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Arts

The Manx factor

16 April 2005

12:00 AM

16 April 2005

12:00 AM

Bryan Kneale comes from the Isle of Man and, after winning the Rome Prize from the Royal Academy Schools, was one of the leaders of the British sculptural revolution of the 1950s and 60s. In 1970, against the advice of his friends and fellow-artists, he was the first abstract sculptor to join the Royal Academy. Many others followed, and the RA was saved for a while from its institutional fear of innovators. During the 1980s, Kneale was both head of sculpture at the Royal College of Art and professor of sculpture at the RA. But although this heavy load of teaching and administration left him little time for making sculpture, he did make a great many large coloured drawings of animal, bird and fish skeletons (from the collections of the Natural History Museum), which threw a bridge of naturalism between his earlier abstract sculpture and the work he has been creating full-time again since he retired from the Royal College in 1995. These drawings also, of course, enormously increased his knowledge of the natural world and his repertoire of forms. He is still doing drawings of this kind, on a smaller scale, and there are three, as well as some pencil sketches for sculpture, in this exhibition.

His sculpture is all metalwork and the first impression you get of it is the pleasure he takes in the material itself — brass, copper, steel, aluminium — its colour and consistency, its thickness or thinness, its seeming malleability. However, as he pointed out in an interview in the catalogue for his first major exhibition in 1966 at the Whitechapel Gallery, ‘The stuff itself is cold, heavy and quite vicious to handle; the necessary tools are unbearably noisy and your hair and lungs are full of iron filings. You do not have a pleasurable time in making a sculpture, but you can see what is happening: this new reality occurring at the very moment you are touching it…You do not design it and then just carry it through; you design in the process of making.’


But, as he goes on to say in the same interview, that is only half the story. The other half is the sculptor himself, his experience of life and his emotions: ‘The impact of various forms on one another and how they react with each other are conditioned by my feelings, which are not static …I feel that these very tensions and explosions in my mind must flow through my work. I use myself as my own raw material…The way I approach sculpture is conditioned by the fact that I am basically some kind of Manx peasant.’ The series of six small pieces called ‘Genesis’ in this exhibition are variations on a larger sculpture first shown in 1966 and since destroyed, in which a V-shaped slice of steel was held together by two spring-loaded arms ending in sharp hooks. The new variations play with these hooks, meeting or not meeting, safely clasped or dangerously groping — like a nasty moment in a James Bond film.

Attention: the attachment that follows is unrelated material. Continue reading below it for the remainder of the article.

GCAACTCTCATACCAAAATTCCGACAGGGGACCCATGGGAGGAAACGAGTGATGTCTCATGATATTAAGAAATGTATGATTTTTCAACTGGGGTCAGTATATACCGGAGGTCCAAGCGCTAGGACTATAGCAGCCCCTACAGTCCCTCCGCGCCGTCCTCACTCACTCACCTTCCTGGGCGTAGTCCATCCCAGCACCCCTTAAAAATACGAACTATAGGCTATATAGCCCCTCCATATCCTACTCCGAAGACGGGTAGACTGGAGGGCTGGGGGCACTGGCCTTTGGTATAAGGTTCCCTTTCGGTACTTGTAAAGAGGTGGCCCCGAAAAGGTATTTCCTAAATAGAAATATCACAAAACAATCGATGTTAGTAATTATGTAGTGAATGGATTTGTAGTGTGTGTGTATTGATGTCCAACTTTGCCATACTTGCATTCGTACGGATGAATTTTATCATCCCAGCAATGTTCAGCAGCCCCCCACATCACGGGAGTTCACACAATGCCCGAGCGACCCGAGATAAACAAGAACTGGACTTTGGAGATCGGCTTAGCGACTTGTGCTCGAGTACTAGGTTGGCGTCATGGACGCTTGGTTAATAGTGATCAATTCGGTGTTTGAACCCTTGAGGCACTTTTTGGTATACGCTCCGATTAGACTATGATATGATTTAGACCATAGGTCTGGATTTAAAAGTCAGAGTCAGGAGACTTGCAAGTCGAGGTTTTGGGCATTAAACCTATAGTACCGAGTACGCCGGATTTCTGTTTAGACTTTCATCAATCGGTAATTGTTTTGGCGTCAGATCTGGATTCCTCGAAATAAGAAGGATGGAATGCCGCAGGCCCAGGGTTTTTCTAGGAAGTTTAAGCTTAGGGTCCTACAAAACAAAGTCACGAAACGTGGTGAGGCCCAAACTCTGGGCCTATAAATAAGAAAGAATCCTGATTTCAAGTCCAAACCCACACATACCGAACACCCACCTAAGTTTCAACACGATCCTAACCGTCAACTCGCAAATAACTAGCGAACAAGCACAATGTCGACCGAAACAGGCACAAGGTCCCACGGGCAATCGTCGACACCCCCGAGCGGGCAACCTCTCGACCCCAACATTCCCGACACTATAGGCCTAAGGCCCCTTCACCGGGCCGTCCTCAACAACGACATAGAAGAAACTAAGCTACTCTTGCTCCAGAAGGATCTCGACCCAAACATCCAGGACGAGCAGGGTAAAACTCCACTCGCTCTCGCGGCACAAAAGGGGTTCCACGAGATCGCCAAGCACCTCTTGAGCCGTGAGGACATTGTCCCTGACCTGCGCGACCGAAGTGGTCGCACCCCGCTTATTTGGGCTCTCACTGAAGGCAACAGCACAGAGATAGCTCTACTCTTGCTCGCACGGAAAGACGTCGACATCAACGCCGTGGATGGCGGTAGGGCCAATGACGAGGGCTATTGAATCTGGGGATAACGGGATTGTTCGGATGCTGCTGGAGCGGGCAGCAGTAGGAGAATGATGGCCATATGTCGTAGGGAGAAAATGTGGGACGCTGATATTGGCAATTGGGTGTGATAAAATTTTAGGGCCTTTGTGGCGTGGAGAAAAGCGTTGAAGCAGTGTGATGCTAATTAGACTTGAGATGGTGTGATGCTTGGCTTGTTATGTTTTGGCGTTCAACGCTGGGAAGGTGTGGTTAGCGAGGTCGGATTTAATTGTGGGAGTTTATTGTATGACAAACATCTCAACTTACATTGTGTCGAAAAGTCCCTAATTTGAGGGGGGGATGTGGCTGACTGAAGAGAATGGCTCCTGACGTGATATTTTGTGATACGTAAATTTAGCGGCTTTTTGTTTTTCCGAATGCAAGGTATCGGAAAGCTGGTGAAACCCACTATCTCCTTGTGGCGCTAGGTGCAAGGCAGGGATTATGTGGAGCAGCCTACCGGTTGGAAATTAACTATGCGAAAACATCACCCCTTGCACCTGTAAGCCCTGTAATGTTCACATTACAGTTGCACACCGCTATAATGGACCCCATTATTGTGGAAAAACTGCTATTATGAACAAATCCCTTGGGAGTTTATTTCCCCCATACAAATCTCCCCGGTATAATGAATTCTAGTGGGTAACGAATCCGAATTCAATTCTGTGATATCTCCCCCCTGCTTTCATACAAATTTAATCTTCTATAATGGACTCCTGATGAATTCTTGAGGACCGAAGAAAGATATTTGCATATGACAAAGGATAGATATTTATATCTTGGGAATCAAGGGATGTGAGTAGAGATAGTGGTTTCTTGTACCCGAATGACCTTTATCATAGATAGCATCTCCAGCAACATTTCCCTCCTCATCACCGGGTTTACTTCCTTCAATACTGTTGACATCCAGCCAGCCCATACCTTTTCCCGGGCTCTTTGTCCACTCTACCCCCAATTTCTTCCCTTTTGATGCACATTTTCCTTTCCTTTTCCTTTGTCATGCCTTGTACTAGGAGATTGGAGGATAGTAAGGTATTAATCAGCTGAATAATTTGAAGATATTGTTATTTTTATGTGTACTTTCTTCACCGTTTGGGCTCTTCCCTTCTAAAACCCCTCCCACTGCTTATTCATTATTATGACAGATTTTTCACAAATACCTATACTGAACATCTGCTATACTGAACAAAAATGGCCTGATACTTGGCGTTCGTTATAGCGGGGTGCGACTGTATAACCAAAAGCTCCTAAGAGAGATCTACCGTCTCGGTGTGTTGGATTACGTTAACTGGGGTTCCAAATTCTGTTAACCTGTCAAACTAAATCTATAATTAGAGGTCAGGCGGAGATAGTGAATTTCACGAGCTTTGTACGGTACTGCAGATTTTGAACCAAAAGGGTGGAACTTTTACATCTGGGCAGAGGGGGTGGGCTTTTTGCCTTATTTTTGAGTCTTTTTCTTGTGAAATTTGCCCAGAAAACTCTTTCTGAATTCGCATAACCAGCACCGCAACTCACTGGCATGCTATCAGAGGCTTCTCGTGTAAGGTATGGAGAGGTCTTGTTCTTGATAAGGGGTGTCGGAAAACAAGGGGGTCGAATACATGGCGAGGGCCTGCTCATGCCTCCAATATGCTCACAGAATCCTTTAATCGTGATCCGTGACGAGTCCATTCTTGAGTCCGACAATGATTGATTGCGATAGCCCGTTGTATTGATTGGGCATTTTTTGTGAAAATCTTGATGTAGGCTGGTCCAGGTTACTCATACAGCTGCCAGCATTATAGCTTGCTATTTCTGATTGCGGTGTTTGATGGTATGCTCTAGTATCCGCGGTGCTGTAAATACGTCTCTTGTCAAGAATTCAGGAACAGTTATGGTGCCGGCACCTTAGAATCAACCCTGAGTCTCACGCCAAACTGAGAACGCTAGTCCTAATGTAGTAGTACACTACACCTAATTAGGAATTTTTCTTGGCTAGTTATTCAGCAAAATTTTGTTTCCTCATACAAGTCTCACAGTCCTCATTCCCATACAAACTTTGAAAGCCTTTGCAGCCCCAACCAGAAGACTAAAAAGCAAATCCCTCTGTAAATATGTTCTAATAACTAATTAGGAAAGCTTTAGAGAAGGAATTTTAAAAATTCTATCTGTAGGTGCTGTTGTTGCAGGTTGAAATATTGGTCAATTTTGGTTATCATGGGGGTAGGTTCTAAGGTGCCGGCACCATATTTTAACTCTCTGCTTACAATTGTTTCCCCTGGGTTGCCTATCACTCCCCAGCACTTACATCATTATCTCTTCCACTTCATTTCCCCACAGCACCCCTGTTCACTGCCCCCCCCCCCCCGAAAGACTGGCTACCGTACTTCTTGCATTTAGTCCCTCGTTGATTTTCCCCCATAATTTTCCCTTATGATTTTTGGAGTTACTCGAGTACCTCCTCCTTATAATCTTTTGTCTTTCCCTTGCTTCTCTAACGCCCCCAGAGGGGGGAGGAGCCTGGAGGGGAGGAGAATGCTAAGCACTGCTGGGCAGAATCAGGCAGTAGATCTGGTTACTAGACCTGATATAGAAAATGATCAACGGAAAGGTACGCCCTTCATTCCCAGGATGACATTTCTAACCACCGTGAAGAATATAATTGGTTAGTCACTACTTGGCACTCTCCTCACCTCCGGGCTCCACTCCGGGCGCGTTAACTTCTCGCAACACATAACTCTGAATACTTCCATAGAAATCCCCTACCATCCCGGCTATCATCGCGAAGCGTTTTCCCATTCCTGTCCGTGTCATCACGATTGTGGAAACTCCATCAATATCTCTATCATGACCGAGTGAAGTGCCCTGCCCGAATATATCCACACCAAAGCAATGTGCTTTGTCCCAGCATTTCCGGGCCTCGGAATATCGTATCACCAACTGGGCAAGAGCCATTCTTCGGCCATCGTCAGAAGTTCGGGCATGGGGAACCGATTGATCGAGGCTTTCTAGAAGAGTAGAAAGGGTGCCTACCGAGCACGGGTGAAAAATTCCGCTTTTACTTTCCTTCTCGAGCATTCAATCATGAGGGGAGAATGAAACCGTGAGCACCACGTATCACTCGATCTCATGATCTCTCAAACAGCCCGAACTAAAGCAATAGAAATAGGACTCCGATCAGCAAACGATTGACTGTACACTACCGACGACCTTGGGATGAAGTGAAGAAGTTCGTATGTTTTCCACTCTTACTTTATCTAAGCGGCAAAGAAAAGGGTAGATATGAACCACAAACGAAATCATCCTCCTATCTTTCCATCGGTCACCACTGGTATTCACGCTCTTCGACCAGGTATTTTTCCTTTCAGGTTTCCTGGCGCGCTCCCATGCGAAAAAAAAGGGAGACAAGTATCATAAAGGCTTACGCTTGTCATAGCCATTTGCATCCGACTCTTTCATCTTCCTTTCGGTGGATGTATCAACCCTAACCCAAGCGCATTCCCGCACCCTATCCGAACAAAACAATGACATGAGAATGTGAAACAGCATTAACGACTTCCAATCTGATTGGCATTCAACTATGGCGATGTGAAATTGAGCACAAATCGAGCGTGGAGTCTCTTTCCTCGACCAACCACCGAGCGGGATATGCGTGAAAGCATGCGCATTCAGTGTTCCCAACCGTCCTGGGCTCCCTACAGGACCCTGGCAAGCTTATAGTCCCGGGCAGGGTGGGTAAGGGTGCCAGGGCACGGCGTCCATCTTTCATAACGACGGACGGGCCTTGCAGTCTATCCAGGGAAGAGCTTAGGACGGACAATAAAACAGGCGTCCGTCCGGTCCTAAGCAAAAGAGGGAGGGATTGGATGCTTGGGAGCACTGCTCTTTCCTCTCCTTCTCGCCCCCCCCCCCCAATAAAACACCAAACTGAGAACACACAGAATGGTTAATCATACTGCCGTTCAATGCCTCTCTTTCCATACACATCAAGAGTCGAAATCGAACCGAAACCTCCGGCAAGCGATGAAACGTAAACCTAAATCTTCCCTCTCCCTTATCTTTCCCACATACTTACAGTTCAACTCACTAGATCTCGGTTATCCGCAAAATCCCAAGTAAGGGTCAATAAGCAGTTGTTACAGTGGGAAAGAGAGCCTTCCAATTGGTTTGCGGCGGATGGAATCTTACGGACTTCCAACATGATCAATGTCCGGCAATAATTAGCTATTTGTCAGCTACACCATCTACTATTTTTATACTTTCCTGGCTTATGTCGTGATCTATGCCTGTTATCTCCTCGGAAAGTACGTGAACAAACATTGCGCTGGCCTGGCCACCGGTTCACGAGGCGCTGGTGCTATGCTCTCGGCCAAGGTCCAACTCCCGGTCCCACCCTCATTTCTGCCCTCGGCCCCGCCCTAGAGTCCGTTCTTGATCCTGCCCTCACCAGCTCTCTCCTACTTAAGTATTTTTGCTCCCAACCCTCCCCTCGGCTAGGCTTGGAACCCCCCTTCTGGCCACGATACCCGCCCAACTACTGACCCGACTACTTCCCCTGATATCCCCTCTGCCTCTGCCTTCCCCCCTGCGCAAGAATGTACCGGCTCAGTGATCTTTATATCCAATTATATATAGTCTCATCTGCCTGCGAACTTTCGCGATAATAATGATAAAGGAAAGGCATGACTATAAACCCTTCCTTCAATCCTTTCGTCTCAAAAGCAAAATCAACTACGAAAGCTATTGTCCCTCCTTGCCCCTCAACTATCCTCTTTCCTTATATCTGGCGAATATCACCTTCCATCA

Kneale has lived in London now for most of his life, but even in his latest work there is the same sense one gets from Ted Hughes’s poems of an ancient, harsh, partly mythical land — the skeleton beneath the skin. Several of these sculptures have titles from Greek myth, and the balance and curvaceous elegance of two wall-pieces, ‘Sparta’ and ‘Hera’, are classical in feeling, even if abstract and asymmetrical in appearance. But they are also, in their way, skeletons, and the three remarkable spherical pieces which stand on the floor — ‘Cumae’, ‘Crucible’ and ‘The Shrine of Dedalus’ — are pitted, scored and half-shattered as if by some force that has attacked them from without or exploded from within. ‘Crucible’, with its outer shell of copper, fractured into ragged fragments at the top to reveal a brass form like a stamen inside, seems most like a seed-pod that has burst, unless it is a helmet that has been whacked with an axe, while ‘Cumae’ and ‘The Shrine of Dedalus’, both made of stainless steel, are more like broken sanctuaries or even worlds. Balance, geometry and order are in tension with suggestions of savagery, damage, disorder. A sculptor with a classical training who is also a ‘Manx peasant’ no doubt has race memories of the Vikings and their Norse terrors as well as Ancient Greek ones.


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